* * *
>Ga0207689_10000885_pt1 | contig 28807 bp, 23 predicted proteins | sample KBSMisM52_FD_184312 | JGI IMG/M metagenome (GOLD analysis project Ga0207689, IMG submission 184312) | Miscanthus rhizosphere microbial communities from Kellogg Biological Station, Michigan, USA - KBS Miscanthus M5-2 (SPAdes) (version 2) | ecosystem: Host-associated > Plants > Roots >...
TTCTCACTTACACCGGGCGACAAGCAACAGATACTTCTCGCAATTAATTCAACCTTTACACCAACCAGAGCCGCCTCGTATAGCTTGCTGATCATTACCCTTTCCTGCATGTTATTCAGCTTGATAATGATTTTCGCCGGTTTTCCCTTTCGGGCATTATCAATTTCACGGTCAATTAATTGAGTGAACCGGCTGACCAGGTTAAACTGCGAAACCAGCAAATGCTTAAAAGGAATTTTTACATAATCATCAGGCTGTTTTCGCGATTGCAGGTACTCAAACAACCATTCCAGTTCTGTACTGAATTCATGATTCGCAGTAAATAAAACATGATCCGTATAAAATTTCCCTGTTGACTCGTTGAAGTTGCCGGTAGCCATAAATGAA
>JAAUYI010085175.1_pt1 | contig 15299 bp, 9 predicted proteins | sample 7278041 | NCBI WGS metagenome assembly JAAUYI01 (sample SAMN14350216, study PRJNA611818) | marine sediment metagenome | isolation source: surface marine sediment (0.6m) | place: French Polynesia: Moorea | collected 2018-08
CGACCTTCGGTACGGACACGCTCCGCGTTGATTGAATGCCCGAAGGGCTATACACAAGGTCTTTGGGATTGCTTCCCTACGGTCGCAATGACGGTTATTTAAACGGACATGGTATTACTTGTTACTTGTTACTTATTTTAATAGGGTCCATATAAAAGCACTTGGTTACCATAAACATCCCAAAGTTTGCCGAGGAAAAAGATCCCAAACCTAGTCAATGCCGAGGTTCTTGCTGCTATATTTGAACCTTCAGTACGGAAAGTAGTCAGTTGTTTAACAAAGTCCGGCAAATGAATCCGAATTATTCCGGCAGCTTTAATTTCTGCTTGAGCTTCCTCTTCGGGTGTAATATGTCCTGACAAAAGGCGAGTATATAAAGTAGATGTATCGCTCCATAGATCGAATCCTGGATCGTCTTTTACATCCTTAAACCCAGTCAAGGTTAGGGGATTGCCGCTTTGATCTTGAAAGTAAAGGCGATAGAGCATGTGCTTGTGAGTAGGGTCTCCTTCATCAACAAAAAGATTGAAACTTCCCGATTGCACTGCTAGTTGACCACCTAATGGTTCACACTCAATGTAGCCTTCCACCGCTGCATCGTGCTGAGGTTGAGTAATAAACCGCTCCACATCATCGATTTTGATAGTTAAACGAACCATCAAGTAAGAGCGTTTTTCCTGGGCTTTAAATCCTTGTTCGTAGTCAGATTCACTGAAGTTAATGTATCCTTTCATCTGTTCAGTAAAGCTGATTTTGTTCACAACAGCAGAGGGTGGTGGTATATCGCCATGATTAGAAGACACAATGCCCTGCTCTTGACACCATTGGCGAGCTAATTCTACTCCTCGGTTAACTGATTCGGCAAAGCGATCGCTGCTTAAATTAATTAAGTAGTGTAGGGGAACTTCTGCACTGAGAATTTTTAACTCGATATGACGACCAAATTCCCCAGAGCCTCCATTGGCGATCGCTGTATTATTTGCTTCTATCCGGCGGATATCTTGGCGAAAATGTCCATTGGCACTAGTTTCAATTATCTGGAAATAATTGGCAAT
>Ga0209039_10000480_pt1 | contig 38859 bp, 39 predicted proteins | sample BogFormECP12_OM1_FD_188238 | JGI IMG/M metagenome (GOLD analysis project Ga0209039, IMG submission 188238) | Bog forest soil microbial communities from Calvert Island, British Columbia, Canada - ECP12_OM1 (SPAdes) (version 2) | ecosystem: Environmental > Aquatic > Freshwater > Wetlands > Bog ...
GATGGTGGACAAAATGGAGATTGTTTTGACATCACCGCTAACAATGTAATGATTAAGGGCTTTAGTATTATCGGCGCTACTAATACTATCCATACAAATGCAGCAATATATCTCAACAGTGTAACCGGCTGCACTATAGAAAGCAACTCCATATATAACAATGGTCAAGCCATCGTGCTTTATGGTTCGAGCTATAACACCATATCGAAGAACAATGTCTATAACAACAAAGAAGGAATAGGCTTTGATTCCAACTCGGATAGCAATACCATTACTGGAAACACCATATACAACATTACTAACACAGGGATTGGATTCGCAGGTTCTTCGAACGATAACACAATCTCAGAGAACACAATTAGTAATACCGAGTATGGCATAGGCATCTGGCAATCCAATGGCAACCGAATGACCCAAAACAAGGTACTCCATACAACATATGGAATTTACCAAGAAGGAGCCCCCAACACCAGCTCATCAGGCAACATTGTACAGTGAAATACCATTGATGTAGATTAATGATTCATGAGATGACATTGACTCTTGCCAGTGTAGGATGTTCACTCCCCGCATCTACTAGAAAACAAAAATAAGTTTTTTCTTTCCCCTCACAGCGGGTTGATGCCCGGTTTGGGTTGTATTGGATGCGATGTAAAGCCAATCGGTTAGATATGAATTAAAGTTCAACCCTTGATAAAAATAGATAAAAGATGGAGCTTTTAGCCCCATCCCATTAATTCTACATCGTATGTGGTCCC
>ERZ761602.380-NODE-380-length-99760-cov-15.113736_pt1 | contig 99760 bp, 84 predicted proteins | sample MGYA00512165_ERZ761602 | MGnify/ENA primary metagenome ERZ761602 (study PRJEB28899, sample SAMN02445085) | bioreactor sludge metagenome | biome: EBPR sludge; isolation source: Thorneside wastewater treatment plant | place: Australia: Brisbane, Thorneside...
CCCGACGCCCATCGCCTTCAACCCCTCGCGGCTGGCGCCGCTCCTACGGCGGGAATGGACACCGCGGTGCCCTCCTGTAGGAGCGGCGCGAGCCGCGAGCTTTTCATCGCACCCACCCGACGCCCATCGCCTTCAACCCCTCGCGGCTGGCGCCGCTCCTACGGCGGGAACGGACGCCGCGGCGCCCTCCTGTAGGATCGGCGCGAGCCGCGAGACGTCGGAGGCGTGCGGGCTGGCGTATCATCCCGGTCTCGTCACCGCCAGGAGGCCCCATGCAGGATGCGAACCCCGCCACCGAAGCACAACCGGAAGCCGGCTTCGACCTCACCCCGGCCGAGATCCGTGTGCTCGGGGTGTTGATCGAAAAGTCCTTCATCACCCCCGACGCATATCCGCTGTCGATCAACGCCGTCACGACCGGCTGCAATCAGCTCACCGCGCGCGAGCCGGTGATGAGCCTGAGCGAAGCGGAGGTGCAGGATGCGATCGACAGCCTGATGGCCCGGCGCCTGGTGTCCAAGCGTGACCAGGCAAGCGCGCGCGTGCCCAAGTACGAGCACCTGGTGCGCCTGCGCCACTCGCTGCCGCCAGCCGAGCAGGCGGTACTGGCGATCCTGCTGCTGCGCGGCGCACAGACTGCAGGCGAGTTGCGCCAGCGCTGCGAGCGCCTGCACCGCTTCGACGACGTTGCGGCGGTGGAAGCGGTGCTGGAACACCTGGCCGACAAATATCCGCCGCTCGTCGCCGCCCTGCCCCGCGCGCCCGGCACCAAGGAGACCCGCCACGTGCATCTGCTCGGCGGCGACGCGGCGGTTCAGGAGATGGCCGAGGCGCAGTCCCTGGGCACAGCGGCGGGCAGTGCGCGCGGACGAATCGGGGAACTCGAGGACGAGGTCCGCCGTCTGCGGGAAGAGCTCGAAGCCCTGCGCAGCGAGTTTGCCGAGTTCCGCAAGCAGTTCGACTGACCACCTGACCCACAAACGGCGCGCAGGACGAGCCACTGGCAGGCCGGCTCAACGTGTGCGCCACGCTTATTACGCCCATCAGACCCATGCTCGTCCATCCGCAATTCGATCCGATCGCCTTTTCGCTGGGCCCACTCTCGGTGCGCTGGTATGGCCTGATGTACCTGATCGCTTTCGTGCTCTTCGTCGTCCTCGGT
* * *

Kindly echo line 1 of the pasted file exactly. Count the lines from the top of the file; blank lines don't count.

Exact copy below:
>Ga0207689_10000885_pt1 | contig 28807 bp, 23 predicted proteins | sample KBSMisM52_FD_184312 | JGI IMG/M metagenome (GOLD analysis project Ga0207689, IMG submission 184312) | Miscanthus rhizosphere microbial communities from Kellogg Biological Station, Michigan, USA - KBS Miscanthus M5-2 (SPAdes) (version 2) | ecosystem: Host-associated > Plants > Roots >...